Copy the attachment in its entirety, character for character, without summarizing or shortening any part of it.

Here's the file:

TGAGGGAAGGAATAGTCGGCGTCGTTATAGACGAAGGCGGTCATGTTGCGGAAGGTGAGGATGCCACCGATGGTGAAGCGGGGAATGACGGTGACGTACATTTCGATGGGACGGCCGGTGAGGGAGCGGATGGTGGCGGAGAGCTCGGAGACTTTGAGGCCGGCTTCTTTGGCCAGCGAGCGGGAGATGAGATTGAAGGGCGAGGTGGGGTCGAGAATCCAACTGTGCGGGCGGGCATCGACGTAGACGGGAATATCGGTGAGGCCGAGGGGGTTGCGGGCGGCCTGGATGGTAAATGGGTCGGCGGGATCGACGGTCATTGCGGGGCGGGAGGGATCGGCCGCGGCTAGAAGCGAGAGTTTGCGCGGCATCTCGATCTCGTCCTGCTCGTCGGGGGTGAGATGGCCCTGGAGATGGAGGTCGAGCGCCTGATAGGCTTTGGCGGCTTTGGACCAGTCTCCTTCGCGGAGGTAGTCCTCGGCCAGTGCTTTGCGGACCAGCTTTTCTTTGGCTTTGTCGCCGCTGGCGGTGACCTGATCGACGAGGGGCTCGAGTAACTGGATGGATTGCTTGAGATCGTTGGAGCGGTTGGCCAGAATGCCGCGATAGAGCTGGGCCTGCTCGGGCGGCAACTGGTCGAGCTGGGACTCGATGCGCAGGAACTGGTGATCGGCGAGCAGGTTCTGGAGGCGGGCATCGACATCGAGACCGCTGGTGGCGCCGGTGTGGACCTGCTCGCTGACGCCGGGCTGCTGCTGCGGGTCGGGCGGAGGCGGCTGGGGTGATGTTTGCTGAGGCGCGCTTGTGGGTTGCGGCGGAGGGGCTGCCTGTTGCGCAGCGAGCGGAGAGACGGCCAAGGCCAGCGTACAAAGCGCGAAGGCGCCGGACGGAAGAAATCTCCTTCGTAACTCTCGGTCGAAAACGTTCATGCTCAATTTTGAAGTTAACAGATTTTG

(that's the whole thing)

TGAGGGAAGGAATAGTCGGCGTCGTTATAGACGAAGGCGGTCATGTTGCGGAAGGTGAGGATGCCACCGATGGTGAAGCGGGGAATGACGGTGACGTACATTTCGATGGGACGGCCGGTGAGGGAGCGGATGGTGGCGGAGAGCTCGGAGACTTTGAGGCCGGCTTCTTTGGCCAGCGAGCGGGAGATGAGATTGAAGGGCGAGGTGGGGTCGAGAATCCAACTGTGCGGGCGGGCATCGACGTAGACGGGAATATCGGTGAGGCCGAGGGGGTTGCGGGCGGCCTGGATGGTAAATGGGTCGGCGGGATCGACGGTCATTGCGGGGCGGGAGGGATCGGCCGCGGCTAGAAGCGAGAGTTTGCGCGGCATCTCGATCTCGTCCTGCTCGTCGGGGGTGAGATGGCCCTGGAGATGGAGGTCGAGCGCCTGATAGGCTTTGGCGGCTTTGGACCAGTCTCCTTCGCGGAGGTAGTCCTCGGCCAGTGCTTTGCGGACCAGCTTTTCTTTGGCTTTGTCGCCGCTGGCGGTGACCTGATCGACGAGGGGCTCGAGTAACTGGATGGATTGCTTGAGATCGTTGGAGCGGTTGGCCAGAATGCCGCGATAGAGCTGGGCCTGCTCGGGCGGCAACTGGTCGAGCTGGGACTCGATGCGCAGGAACTGGTGATCGGCGAGCAGGTTCTGGAGGCGGGCATCGACATCGAGACCGCTGGTGGCGCCGGTGTGGACCTGCTCGCTGACGCCGGGCTGCTGCTGCGGGTCGGGCGGAGGCGGCTGGGGTGATGTTTGCTGAGGCGCGCTTGTGGGTTGCGGCGGAGGGGCTGCCTGTTGCGCAGCGAGCGGAGAGACGGCCAAGGCCAGCGTACAAAGCGCGAAGGCGCCGGACGGAAGAAATCTCCTTCGTAACTCTCGGTCGAAAACGTTCATGCTCAATTTTGAAGTTAACAGATTTTG